Hospice Certification and Recertification Attestation Requirements

Categories: Policy.

The National Hospice and Palliative Care Organization is offering guidance regarding required physician narratives for hospice certification and recertification.

In discussions with NHPCO, the MACs cited examples where, upon medical review, it was determined that another staff member wrote the narrative and the physician signed it.  NHPCO and the MACs have agreed to release the following guidance to hospice providers regarding the language in the attestation statement. 

Message from the Medicare Administrative Contractors

In order for a patient to be eligible for the Medicare hospice benefit, the patient must be certified as being terminally ill.  An individual is considered to be terminally ill if the medical prognosis is that the individual’s life expectancy is six months or less if the illness runs its normal course.  The certification/rectification is a critical piece of documentation necessary to ensure Medicare payment for the hospice services you provide. 

One of the requirements of the certification/recertification form is the physician narrative and attestation statement.   The CMS Benefit Policy Manual, Pub. 100-02, Chapter 9, section 20.1 states the narrative shall include a statement, located above the physician signature and date, that attests to the fact that by signing the form, the physician confirms that he/she composed the narrative based on his/her review of the patient’s medical record or his/her examination of the patient.

During each MAC’s review of hospice documentation by medical review staff, we have identified several attestation statements that do not clearly indicate that the physician was the one that composed the narrative.  Statements such as “I confirm that this narrative is based on my review of the patient’s medical record and/or examination of the patient” do not specifically indicate that the physician actually composed the narrative.  MACs have had instances where a physician has signed certifications with this type of attestation statement, and upon further research, it was determined that the non-physician practitioner actually composed the certification narrative for the physician to sign, which is not compliant with the regulations.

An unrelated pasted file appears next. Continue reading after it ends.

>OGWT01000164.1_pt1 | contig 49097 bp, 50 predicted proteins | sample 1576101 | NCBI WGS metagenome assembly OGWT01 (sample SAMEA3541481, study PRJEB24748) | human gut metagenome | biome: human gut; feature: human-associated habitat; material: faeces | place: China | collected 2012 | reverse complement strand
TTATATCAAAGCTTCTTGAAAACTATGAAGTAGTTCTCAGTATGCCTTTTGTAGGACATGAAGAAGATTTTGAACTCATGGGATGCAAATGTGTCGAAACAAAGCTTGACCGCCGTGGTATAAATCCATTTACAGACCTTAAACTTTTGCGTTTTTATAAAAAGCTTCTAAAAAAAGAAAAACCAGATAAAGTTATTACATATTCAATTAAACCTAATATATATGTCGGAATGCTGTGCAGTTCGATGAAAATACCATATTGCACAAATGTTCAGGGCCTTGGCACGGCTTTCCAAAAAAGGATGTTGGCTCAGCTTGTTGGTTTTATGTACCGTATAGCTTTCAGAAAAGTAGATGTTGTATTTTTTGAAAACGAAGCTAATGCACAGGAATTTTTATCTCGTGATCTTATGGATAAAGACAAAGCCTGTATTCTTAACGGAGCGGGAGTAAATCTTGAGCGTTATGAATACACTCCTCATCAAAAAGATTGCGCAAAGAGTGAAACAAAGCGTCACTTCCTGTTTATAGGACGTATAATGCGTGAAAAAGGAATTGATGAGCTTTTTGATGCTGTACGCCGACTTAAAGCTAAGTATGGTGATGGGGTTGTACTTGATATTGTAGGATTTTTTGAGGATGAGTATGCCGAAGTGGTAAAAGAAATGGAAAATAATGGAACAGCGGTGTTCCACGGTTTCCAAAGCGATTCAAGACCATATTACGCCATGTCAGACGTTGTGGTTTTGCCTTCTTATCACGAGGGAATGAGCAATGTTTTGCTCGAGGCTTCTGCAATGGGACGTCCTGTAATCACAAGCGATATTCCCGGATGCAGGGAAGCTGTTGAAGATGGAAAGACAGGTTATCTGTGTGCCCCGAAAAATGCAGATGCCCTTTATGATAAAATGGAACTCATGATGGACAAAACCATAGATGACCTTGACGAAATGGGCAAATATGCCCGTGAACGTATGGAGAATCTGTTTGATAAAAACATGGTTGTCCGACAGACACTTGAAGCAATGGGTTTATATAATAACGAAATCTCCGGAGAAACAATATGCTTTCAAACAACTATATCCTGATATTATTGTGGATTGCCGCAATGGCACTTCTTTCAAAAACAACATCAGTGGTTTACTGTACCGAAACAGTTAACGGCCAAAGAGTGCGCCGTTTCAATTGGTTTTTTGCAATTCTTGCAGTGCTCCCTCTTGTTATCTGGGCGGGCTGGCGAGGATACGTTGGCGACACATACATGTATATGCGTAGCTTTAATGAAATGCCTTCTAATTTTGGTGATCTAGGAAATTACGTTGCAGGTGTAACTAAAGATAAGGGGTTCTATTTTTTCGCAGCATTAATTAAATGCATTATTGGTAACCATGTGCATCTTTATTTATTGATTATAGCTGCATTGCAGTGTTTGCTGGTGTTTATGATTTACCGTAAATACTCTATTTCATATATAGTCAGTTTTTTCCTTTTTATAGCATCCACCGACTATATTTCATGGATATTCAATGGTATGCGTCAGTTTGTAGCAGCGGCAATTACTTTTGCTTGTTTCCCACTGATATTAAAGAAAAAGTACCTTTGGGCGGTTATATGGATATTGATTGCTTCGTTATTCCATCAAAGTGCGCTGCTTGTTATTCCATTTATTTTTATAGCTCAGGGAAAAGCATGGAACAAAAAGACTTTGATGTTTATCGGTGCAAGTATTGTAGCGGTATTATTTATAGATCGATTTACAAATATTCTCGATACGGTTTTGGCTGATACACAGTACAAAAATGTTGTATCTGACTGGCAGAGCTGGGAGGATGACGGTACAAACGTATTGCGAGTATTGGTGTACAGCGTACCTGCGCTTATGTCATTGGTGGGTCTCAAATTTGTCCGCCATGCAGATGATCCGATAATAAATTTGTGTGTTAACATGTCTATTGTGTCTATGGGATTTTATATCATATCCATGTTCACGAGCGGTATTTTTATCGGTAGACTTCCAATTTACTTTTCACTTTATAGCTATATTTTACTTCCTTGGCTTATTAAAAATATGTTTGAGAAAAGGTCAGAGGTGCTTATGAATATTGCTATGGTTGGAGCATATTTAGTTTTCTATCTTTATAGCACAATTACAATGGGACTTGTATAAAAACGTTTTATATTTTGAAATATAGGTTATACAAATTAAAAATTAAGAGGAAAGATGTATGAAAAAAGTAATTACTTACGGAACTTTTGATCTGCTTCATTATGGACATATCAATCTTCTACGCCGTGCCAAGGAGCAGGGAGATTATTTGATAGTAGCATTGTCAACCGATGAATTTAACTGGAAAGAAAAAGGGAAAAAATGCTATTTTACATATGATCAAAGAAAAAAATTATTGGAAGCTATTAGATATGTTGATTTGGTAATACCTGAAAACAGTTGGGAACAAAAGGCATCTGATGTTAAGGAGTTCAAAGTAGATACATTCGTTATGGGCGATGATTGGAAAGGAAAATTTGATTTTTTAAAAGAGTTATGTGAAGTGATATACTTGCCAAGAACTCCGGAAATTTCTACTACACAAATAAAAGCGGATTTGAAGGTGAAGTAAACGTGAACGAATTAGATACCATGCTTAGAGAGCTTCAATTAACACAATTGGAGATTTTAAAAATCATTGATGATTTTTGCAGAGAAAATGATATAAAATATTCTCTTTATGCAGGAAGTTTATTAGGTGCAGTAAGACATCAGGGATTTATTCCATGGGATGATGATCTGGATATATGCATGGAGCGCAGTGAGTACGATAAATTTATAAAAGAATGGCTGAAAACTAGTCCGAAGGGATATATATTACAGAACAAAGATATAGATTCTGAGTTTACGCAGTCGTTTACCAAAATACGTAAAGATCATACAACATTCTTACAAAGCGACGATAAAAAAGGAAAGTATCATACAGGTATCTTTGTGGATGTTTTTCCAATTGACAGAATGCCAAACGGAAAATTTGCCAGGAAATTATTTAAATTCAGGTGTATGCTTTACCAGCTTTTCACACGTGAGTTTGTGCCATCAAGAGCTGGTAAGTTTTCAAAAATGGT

Each MAC strongly recommends that providers review their certification/recertification attestation statements to ensure they are in compliance with the requirement found in section 20.1, and that the statements clearly indicating who composed the certification narrative.  Although the guidelines do not mandate specific verbiage, attestation statements that do not clearly indicate the certifying physician composed the narrative may result in a denial for an invalid certification/recertification.  Claims denied due to missing or invalid certifications of terminal illness are subject to standard appeal rights.  Please refer to the Appeals section on our website for additional information.

Action Item for Hospice:  Providers should check attestation statements for the narrative, to ensure that the language in bold above is included.  Make changes immediately if that language does not meet this language.  If your hospice’s Electronic Medical Record (EMR) does not include the composed language in the attestation, notify your software vendor immediately to make the correction. 

Making changes now will avoid additional claims being denied in the future for this reason.

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